There’s a lot of change happening in the PR industry. Those changes are forcing agencies and brand-side marcom teams to adapt or slowly lose their place in the marketing stack.
That evolution is causing disruption.
Though PR has largely been thought of as a media relations engine, today’s successful PR pro must adapt to a wide range of new responsibilities. More often, PR is taking over all owned content, social media, and data analysis on PR outcomes. And in many cases, PR is expected to do all that with the same resources and budget.
Therein lies the problem. PR agencies rightfully want a bigger piece of the budget for all that extra responsibility. But CMOs are hesitant to spend any more money on a field they feel lacks proper measurement. PR teams expect budget growth to slowly over the next five years, according to the 2016 Global Communications Report, produced by the Holmes Report. That is because of lack of PR measurement that ties back to business impact.
All that change means PR organizations need to change the way they build their teams, and more importantly, how they structure their measurement models. And making changes requires investments in new PR measurement tools and performance skills.
Here are some things that can help you prove your PR services are worth more than what is currently invested.
Intelligent measurement is built on a foundation that often goes ignored: benchmarks.
When defining a winning media relations program or an impressive social media campaign, many PR teams rely on assumptions, guesswork, or intuition. Yet none of those standards can really tell how well you’re performing.
Benchmarks, on the other hand, use relevant comparisons and factual data to put your results in context. They are the only valid reference points that can accurately show you (and your budget decision-maker) where you stack up in terms of performance.
Benchmarks will also help you set expectations and goals. The truth is that you can never really know how you’re doing until you use benchmarks as your starting point. But once you start benchmarking, you’ll avoid missteps and score major wins, and be in a much stronger position to negotiate budget.
Industry benchmarks are a great place to start, but developing your own benchmarks to measure long-term performance is key to optimizing results.
Building and managing a constantly flowing river of content is on most PR teams’ list of responsibilities. (If it’s not, it’s a fair bet that many internal PR teams and agencies alike will be asked by their brand leaders to jump in.) Establishing a pipeline of owned media allows the brand to establish thought leadership and expand market reach.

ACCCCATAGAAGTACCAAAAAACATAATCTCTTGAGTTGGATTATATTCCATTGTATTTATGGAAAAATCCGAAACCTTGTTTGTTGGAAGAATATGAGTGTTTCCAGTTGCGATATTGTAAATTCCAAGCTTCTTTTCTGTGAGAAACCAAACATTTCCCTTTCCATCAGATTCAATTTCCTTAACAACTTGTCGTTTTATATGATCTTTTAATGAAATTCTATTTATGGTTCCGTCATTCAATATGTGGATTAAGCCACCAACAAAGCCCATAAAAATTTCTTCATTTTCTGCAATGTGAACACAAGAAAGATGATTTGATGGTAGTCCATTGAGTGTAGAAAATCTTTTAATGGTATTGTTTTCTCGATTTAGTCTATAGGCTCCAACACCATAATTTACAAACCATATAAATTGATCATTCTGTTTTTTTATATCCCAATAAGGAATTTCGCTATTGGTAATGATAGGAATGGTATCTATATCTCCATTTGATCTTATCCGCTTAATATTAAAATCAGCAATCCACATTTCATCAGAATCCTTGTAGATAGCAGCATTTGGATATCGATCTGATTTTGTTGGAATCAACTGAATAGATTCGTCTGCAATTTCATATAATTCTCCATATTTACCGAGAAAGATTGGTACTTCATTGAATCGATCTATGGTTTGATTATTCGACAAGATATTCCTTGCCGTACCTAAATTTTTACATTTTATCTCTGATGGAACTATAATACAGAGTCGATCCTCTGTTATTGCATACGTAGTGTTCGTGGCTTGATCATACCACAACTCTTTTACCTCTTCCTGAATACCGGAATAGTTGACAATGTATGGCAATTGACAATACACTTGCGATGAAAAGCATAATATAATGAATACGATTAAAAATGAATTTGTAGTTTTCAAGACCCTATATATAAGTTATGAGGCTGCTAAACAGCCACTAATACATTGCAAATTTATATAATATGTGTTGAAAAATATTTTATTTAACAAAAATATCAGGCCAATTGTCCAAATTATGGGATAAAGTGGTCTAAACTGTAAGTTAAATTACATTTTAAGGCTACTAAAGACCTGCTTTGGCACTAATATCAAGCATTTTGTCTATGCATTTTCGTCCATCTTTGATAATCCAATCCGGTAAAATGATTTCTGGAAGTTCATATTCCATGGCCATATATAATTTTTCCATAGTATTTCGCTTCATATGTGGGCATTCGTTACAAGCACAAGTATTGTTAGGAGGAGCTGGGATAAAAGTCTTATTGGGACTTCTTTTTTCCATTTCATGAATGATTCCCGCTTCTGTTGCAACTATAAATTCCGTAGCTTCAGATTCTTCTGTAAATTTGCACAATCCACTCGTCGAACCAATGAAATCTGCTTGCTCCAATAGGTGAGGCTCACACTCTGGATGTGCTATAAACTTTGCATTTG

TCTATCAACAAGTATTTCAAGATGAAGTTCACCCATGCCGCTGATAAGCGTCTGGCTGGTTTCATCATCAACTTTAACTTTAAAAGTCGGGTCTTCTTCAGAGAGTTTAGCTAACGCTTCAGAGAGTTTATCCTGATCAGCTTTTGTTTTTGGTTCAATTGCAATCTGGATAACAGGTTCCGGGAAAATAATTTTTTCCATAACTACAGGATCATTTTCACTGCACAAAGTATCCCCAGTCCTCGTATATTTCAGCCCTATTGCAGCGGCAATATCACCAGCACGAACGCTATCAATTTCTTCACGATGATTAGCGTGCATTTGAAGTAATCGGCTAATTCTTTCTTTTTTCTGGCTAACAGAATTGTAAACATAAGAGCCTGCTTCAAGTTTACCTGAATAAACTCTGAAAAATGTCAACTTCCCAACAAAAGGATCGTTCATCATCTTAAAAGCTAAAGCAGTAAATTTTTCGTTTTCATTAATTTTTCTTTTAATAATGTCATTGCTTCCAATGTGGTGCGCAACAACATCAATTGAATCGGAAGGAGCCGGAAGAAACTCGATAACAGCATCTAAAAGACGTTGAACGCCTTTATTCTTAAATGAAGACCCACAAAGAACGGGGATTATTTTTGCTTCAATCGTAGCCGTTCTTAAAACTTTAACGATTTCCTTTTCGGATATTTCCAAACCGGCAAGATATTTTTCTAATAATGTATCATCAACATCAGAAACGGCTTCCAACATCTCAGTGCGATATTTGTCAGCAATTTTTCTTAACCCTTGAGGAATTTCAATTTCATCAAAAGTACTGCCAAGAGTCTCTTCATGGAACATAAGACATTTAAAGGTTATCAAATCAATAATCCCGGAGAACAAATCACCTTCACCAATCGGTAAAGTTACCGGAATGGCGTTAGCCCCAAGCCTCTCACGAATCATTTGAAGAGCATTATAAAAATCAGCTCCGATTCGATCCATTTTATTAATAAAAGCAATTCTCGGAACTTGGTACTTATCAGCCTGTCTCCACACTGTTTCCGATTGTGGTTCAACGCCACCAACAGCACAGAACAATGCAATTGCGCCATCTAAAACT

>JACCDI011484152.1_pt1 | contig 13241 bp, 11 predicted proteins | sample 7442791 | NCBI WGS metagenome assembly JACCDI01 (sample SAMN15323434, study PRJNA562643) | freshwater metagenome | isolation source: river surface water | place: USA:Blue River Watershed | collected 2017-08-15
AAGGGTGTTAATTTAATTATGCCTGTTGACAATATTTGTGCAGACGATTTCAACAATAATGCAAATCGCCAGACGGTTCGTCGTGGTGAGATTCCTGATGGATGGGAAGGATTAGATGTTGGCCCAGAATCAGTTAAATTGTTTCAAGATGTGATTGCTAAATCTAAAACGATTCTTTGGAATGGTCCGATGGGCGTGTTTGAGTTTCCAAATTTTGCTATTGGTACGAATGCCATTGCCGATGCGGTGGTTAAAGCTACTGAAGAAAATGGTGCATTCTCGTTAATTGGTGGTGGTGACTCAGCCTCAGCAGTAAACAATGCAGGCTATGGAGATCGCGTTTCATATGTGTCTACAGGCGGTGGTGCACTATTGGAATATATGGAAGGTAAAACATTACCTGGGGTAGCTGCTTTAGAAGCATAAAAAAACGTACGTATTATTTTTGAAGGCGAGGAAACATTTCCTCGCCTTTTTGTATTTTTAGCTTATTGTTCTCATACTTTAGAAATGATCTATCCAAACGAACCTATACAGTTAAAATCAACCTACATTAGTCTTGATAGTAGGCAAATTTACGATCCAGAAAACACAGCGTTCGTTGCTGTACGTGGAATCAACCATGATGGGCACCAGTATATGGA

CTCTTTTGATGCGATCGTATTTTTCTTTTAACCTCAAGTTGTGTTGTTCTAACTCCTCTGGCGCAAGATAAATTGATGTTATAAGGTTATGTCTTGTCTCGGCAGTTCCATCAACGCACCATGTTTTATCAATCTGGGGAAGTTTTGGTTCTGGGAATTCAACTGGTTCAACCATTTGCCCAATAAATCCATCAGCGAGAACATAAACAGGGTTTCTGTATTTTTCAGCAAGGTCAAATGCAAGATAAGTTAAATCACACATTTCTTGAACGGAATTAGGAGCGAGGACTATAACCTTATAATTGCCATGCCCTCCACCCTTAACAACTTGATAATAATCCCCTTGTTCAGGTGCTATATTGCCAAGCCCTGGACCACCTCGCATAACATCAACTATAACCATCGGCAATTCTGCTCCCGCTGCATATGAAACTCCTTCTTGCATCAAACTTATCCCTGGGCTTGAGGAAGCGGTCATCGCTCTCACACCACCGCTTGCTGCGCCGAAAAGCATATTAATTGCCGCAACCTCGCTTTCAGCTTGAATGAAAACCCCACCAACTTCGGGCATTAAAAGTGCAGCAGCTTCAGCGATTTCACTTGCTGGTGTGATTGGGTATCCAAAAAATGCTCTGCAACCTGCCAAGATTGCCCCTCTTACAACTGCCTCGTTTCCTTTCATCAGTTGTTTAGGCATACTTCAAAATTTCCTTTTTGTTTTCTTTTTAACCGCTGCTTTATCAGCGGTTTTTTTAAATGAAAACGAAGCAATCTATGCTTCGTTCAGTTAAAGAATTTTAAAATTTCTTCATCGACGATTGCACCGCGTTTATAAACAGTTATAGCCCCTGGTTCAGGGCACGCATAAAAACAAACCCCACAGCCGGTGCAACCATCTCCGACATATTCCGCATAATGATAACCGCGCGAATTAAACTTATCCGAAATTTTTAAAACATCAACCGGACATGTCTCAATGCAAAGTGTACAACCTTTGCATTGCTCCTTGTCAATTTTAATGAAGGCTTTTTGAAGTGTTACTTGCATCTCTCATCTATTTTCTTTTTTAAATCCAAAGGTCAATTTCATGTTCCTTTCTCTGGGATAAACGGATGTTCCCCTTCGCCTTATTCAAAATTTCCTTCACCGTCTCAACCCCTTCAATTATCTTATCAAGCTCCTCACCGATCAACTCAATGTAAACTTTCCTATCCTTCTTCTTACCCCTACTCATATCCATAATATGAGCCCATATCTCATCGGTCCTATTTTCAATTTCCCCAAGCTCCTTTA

Successful assets align with your brand message, are consistent across all platforms, and have active and current information. As long as your team has done that right, measuring your content engagement levels can be a helpful way to understand how your market perceives your brand. It’s also a top-of-the-funnel metric that drives leads all the way through the funnel.
Focus on certain factors, such as:
- Number of social shares, mentions, and comments
- Content placement’s domain rank and site traffic
- Referral traffic from content sources
- Span of diversity in assets (e.g., blogs, case studies, ebooks, etc.)
Earned Media Efficiency
No matter how many strategies you’re holding PR accountable to, PR will still likely spend most of their time on media relations.
But if you’re only focused on the number of media wins your PR team earns, you miss a huge part of the story. To build a full picture of how your media relation efforts are affecting the brand, you should be able to answer these questions with numbers—not words.
- How likely is a specific influencer to write about your brand when you pitch him or her a story?
- What is the potential reach of each earned media placement?
- How much effort did it take to get the earned media placements that drove the biggest business impact?
PR professionals can’t ignore the fact that the industry is evolving. It is time to focus on measurement models that show a real return on investment, so they can compete with the rest of the marketing stack. Likewise, brand leaders need to be ready to make the investment into updating PR tools and skills if they expect their PR team to keep up with the demands of the industry.
By ensuring tech is up to date and employees are tracking efforts and results, a PR team can accurately prove their success, explain failures, and defend more spending with confidence.
This article first appeared in www.marketingprofs.com
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